Some have a displacement hull (more on hull types below) with a pointed nose and extra rocker to punch through chop and over swell. They also tend to be thicker to increase the volume and how much weight you can carry, and have bungies to lash dry bags to the deck.
Like touring boards, SUP racing boards are all about moving as quickly as possible in a straight line. There are 3 different length classes for SUP racing: 12ft.6in. (a.k.a., stock), 14ft., and unlimited (anything longer than 14ft.).
Touring and racing SUPs are best for:
Expeditions by paddleboard (touring boards)
Intermediate and advanced paddlers that want great open-water performance and efficiency
Yep, whitewater. And why not? Standing on a SUP gives paddlers a great view of what’s coming up on the river. For experienced kayakers, it’s also a way to give familiar runs a totally new feel.
There are two types of whitewater boards: river runners and river surfers. River runners tend to be a bit longer for speed and sometimes have bungies to attach gear for river tripping. River surfers are quite a bit shorter and more rockered so you can pivot on wave faces, and give you options for different fin set-ups.
Material-wise, you’ll see inflatable and polyethylene boards in this category since they need to handle bumps and rock impacts.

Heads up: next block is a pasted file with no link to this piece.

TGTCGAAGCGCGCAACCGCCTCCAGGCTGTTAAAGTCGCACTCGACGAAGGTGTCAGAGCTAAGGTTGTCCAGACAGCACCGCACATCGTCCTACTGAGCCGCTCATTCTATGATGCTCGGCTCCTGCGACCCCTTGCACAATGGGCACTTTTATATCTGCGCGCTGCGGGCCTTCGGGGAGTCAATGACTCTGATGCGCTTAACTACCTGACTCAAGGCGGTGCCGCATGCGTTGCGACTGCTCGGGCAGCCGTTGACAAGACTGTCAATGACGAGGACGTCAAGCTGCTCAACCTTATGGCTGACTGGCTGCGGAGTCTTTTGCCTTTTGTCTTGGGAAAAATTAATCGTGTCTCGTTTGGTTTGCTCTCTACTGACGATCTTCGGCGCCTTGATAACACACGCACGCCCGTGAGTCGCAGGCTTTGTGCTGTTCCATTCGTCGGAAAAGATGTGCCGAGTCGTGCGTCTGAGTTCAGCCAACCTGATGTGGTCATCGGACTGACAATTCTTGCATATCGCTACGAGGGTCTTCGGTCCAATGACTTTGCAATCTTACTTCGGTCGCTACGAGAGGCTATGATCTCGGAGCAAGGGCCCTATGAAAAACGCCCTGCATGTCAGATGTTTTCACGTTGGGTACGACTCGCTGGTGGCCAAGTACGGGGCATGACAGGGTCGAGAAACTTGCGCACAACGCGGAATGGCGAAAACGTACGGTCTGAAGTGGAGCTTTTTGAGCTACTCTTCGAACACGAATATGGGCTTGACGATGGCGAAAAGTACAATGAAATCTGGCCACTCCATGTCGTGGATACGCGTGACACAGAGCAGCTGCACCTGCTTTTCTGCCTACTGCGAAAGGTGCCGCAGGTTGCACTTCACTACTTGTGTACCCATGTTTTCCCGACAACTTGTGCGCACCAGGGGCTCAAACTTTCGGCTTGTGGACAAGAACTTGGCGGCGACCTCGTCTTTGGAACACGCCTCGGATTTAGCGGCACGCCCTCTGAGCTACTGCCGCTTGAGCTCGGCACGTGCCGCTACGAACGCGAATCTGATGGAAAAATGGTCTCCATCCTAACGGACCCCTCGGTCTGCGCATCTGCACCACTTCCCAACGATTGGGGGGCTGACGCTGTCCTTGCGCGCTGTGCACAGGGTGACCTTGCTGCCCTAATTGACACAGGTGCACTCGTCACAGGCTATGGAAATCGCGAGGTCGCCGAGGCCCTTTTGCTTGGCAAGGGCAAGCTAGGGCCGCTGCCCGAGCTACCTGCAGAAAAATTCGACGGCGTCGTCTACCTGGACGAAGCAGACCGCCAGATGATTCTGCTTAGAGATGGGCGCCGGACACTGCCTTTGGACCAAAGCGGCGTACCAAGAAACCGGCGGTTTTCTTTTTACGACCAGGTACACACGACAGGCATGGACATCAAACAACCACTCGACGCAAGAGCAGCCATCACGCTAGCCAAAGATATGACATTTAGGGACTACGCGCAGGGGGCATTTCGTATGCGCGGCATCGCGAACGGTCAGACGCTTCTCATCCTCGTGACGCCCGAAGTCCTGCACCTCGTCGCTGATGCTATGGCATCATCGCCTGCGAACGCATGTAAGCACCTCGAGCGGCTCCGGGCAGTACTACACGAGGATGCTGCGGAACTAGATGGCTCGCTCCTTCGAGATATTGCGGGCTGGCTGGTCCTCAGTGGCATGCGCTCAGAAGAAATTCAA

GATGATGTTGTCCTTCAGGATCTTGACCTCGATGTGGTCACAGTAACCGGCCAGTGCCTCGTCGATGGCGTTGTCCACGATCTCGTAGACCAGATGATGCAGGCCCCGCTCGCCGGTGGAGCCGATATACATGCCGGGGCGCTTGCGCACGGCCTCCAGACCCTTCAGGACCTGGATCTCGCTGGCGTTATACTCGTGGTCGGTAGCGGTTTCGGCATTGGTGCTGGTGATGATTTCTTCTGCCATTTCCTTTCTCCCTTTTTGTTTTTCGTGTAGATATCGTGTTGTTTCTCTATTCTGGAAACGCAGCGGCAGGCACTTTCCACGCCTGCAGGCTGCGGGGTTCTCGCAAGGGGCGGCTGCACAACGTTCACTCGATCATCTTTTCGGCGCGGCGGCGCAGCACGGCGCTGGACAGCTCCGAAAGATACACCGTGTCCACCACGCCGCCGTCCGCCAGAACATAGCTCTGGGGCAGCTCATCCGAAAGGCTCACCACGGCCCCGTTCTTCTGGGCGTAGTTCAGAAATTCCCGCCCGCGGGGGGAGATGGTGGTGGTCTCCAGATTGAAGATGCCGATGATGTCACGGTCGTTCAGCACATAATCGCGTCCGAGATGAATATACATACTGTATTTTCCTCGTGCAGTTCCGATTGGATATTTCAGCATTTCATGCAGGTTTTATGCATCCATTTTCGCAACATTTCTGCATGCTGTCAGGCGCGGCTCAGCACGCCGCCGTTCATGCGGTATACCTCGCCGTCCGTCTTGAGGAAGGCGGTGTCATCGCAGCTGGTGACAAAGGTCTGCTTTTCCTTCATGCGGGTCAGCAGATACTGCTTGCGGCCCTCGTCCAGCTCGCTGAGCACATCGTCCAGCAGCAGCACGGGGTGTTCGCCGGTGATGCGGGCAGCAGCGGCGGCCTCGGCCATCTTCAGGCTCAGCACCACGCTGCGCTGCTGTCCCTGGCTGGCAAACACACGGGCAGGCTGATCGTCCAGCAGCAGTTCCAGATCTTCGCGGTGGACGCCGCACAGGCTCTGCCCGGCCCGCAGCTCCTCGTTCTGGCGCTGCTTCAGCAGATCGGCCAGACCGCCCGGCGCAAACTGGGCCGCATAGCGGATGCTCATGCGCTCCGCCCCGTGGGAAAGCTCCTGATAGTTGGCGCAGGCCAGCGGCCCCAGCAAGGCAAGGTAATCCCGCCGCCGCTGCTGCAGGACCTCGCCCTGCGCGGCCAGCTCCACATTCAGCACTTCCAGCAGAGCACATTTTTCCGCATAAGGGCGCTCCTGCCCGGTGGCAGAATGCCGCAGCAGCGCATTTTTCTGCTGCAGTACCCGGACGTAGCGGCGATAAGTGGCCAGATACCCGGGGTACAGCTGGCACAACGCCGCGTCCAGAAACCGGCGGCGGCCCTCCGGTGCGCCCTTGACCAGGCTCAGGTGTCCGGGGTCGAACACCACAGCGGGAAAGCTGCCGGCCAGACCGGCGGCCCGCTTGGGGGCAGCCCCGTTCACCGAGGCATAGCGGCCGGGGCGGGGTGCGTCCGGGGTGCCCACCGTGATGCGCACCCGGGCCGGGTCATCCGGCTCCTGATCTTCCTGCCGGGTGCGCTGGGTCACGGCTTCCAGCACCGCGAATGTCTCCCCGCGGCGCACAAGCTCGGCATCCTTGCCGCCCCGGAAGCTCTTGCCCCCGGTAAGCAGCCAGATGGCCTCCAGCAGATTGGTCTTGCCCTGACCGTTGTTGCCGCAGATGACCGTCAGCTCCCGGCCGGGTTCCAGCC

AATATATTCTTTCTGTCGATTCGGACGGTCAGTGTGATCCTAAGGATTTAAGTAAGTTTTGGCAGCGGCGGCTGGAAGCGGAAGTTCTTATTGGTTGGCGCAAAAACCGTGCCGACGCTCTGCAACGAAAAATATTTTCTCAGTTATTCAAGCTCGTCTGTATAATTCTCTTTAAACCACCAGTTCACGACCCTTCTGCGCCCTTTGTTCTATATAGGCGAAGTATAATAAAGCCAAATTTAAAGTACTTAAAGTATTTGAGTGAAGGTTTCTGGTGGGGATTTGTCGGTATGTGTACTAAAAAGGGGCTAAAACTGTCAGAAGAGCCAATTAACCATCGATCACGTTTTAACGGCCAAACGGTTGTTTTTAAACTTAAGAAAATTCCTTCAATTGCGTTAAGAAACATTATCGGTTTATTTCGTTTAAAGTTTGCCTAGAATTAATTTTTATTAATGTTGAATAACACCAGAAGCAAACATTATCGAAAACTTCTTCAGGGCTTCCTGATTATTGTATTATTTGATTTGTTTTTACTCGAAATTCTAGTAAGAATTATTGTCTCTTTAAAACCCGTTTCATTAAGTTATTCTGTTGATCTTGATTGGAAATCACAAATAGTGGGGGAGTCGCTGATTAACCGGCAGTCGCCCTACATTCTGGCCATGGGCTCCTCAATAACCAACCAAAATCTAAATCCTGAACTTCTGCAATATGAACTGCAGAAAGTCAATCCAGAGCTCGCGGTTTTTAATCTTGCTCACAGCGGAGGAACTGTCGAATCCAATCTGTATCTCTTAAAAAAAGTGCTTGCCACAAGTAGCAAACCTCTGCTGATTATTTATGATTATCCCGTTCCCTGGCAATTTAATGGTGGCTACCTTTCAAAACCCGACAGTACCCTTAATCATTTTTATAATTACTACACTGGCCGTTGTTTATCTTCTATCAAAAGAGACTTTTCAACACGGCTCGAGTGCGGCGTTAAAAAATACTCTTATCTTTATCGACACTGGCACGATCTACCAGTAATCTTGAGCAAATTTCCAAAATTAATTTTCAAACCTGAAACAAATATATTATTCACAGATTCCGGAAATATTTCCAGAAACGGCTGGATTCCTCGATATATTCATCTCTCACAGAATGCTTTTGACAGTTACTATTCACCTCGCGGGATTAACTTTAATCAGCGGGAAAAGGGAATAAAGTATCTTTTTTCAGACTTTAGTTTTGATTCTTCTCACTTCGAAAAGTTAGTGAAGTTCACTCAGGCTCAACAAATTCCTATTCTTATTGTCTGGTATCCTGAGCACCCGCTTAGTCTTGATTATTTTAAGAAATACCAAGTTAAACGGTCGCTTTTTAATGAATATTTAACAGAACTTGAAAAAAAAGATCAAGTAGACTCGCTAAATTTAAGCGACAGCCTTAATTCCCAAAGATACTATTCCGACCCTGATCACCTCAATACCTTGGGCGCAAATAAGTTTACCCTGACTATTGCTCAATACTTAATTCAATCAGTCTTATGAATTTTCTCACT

Paddling whitewater river features.
Surfing stationary play waves.
If you’re travelling, don’t have a lot of room to store a board, or want to transport your board by bike, public bus or airplane, an inflatable SUP is the right way to go. There are inflatable boards for every SUP scenario.
Inflatable paddleboards fit inside a carrying case that’s the size of a large backpack. With a hand pump, you can inflate it in 5 to 10 minutes or even faster if you use an electric or battery powered pump.
Pros of inflatable SUPs:
Super portable and easy to store.
Great for travelling (intriguing possibilities for remote lakes and rivers).
Extremely durable, which is great for whitewater paddling.
Flat bottoms and high-buoyancy helps with stability, so they’re friendly for new paddlers and SUP yoga.
Cons of inflatable SUPs:
Though they’re not much less stiff than hard boards, you may notice some flex when paddling – which means extra effort in each paddle stroke.
Some are quite thick, which may make you feel a bit higher up and “disconnected’ from the water.
If you’re looking for sophisticated rail and hull shapes, you likely won’t find it in an inflatable board (though pointed noses and rocker are now possible).
The shape of the hull (the underside of the board) changes how it interacts with the water. Most SUPs (and all modern surfboards) have planing hull designs: smooth bottoms with a subtle convex shape. This hull shape skims on top of the water. Large-sized boards with planing hulls can be quite stable, so there are lots of boards geared to beginners with this design. They’re also great for surfing. But they’re not a good choice for touring or racing, since they’re not as efficient and don’t track straight as well.